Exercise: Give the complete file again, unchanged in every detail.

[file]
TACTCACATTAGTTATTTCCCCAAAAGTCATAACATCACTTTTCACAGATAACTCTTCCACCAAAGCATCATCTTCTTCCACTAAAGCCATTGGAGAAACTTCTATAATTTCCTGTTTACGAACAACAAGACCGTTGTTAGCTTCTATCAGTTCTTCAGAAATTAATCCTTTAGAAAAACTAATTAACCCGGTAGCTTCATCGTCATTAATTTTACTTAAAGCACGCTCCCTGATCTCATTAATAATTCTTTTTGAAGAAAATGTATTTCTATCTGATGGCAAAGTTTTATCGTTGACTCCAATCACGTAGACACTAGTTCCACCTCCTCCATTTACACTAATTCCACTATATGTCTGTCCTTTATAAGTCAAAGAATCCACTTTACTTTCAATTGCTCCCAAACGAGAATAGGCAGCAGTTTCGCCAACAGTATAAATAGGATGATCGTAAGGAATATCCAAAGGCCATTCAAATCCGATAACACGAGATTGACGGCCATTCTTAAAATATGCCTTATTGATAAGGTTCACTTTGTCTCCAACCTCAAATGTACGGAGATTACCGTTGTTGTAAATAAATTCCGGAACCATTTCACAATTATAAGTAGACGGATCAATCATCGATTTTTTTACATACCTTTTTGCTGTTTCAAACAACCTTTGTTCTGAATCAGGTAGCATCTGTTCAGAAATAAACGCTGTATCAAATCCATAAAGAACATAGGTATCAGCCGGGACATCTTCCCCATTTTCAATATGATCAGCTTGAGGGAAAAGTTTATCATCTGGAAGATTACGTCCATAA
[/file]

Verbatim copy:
TACTCACATTAGTTATTTCCCCAAAAGTCATAACATCACTTTTCACAGATAACTCTTCCACCAAAGCATCATCTTCTTCCACTAAAGCCATTGGAGAAACTTCTATAATTTCCTGTTTACGAACAACAAGACCGTTGTTAGCTTCTATCAGTTCTTCAGAAATTAATCCTTTAGAAAAACTAATTAACCCGGTAGCTTCATCGTCATTAATTTTACTTAAAGCACGCTCCCTGATCTCATTAATAATTCTTTTTGAAGAAAATGTATTTCTATCTGATGGCAAAGTTTTATCGTTGACTCCAATCACGTAGACACTAGTTCCACCTCCTCCATTTACACTAATTCCACTATATGTCTGTCCTTTATAAGTCAAAGAATCCACTTTACTTTCAATTGCTCCCAAACGAGAATAGGCAGCAGTTTCGCCAACAGTATAAATAGGATGATCGTAAGGAATATCCAAAGGCCATTCAAATCCGATAACACGAGATTGACGGCCATTCTTAAAATATGCCTTATTGATAAGGTTCACTTTGTCTCCAACCTCAAATGTACGGAGATTACCGTTGTTGTAAATAAATTCCGGAACCATTTCACAATTATAAGTAGACGGATCAATCATCGATTTTTTTACATACCTTTTTGCTGTTTCAAACAACCTTTGTTCTGAATCAGGTAGCATCTGTTCAGAAATAAACGCTGTATCAAATCCATAAAGAACATAGGTATCAGCCGGGACATCTTCCCCATTTTCAATATGATCAGCTTGAGGGAAAAGTTTATCATCTGGAAGATTACGTCCATAA